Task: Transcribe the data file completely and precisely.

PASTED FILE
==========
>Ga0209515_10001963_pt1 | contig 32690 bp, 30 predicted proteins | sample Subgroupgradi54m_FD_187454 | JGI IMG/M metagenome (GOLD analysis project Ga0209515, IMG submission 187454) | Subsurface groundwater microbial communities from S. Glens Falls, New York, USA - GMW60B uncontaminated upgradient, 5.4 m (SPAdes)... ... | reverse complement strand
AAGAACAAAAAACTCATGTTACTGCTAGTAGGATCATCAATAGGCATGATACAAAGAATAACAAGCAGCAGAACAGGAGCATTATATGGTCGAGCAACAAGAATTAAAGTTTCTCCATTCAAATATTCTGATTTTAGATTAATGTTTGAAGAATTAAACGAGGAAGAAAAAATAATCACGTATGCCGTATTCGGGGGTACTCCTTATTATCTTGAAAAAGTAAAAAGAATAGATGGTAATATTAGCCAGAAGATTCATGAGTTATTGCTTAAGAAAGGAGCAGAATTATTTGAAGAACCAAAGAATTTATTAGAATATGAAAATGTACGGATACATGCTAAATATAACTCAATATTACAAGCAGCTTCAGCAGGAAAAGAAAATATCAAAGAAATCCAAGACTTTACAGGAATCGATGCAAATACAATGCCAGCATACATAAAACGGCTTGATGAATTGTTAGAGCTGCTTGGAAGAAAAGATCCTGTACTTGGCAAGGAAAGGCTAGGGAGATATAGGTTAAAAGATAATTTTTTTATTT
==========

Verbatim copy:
>Ga0209515_10001963_pt1 | contig 32690 bp, 30 predicted proteins | sample Subgroupgradi54m_FD_187454 | JGI IMG/M metagenome (GOLD analysis project Ga0209515, IMG submission 187454) | Subsurface groundwater microbial communities from S. Glens Falls, New York, USA - GMW60B uncontaminated upgradient, 5.4 m (SPAdes)... ... | reverse complement strand
AAGAACAAAAAACTCATGTTACTGCTAGTAGGATCATCAATAGGCATGATACAAAGAATAACAAGCAGCAGAACAGGAGCATTATATGGTCGAGCAACAAGAATTAAAGTTTCTCCATTCAAATATTCTGATTTTAGATTAATGTTTGAAGAATTAAACGAGGAAGAAAAAATAATCACGTATGCCGTATTCGGGGGTACTCCTTATTATCTTGAAAAAGTAAAAAGAATAGATGGTAATATTAGCCAGAAGATTCATGAGTTATTGCTTAAGAAAGGAGCAGAATTATTTGAAGAACCAAAGAATTTATTAGAATATGAAAATGTACGGATACATGCTAAATATAACTCAATATTACAAGCAGCTTCAGCAGGAAAAGAAAATATCAAAGAAATCCAAGACTTTACAGGAATCGATGCAAATACAATGCCAGCATACATAAAACGGCTTGATGAATTGTTAGAGCTGCTTGGAAGAAAAGATCCTGTACTTGGCAAGGAAAGGCTAGGGAGATATAGGTTAAAAGATAATTTTTTTATTT